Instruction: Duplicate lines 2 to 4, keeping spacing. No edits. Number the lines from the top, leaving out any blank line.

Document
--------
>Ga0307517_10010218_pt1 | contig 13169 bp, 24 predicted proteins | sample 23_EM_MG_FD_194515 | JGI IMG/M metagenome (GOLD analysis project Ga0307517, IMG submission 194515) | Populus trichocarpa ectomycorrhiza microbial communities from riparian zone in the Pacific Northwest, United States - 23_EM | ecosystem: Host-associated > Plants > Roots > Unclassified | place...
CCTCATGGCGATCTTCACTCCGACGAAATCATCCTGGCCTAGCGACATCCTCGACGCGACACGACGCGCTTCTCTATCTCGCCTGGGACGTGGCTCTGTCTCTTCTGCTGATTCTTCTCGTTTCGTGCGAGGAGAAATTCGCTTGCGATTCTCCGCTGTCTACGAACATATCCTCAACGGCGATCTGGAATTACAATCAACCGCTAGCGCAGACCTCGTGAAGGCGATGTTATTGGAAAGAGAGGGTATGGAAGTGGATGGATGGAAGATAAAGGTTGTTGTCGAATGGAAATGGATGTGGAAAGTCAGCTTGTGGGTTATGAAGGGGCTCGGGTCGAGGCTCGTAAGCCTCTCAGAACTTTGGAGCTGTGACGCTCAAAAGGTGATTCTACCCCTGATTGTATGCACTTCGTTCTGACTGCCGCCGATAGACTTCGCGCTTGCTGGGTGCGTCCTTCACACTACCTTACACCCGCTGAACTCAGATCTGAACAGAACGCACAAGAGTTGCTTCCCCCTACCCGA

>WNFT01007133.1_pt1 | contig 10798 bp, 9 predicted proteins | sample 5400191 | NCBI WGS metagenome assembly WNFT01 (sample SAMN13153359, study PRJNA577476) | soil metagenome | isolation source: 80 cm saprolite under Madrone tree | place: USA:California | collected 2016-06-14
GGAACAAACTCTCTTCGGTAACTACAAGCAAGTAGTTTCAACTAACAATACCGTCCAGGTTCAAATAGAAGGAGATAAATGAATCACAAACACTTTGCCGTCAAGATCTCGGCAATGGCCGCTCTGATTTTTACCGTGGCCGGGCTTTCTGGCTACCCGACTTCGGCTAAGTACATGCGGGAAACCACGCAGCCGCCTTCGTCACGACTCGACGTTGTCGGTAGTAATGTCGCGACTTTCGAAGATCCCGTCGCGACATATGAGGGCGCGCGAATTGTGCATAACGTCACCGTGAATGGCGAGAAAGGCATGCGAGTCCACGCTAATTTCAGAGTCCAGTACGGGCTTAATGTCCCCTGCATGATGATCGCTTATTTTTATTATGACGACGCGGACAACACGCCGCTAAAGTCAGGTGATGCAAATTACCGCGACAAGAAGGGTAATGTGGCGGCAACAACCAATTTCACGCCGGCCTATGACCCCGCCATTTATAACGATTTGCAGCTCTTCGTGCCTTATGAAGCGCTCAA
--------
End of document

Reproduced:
CCTCATGGCGATCTTCACTCCGACGAAATCATCCTGGCCTAGCGACATCCTCGACGCGACACGACGCGCTTCTCTATCTCGCCTGGGACGTGGCTCTGTCTCTTCTGCTGATTCTTCTCGTTTCGTGCGAGGAGAAATTCGCTTGCGATTCTCCGCTGTCTACGAACATATCCTCAACGGCGATCTGGAATTACAATCAACCGCTAGCGCAGACCTCGTGAAGGCGATGTTATTGGAAAGAGAGGGTATGGAAGTGGATGGATGGAAGATAAAGGTTGTTGTCGAATGGAAATGGATGTGGAAAGTCAGCTTGTGGGTTATGAAGGGGCTCGGGTCGAGGCTCGTAAGCCTCTCAGAACTTTGGAGCTGTGACGCTCAAAAGGTGATTCTACCCCTGATTGTATGCACTTCGTTCTGACTGCCGCCGATAGACTTCGCGCTTGCTGGGTGCGTCCTTCACACTACCTTACACCCGCTGAACTCAGATCTGAACAGAACGCACAAGAGTTGCTTCCCCCTACCCGA

>WNFT01007133.1_pt1 | contig 10798 bp, 9 predicted proteins | sample 5400191 | NCBI WGS metagenome assembly WNFT01 (sample SAMN13153359, study PRJNA577476) | soil metagenome | isolation source: 80 cm saprolite under Madrone tree | place: USA:California | collected 2016-06-14
GGAACAAACTCTCTTCGGTAACTACAAGCAAGTAGTTTCAACTAACAATACCGTCCAGGTTCAAATAGAAGGAGATAAATGAATCACAAACACTTTGCCGTCAAGATCTCGGCAATGGCCGCTCTGATTTTTACCGTGGCCGGGCTTTCTGGCTACCCGACTTCGGCTAAGTACATGCGGGAAACCACGCAGCCGCCTTCGTCACGACTCGACGTTGTCGGTAGTAATGTCGCGACTTTCGAAGATCCCGTCGCGACATATGAGGGCGCGCGAATTGTGCATAACGTCACCGTGAATGGCGAGAAAGGCATGCGAGTCCACGCTAATTTCAGAGTCCAGTACGGGCTTAATGTCCCCTGCATGATGATCGCTTATTTTTATTATGACGACGCGGACAACACGCCGCTAAAGTCAGGTGATGCAAATTACCGCGACAAGAAGGGTAATGTGGCGGCAACAACCAATTTCACGCCGGCCTATGACCCCGCCATTTATAACGATTTGCAGCTCTTCGTGCCTTATGAAGCGCTCAA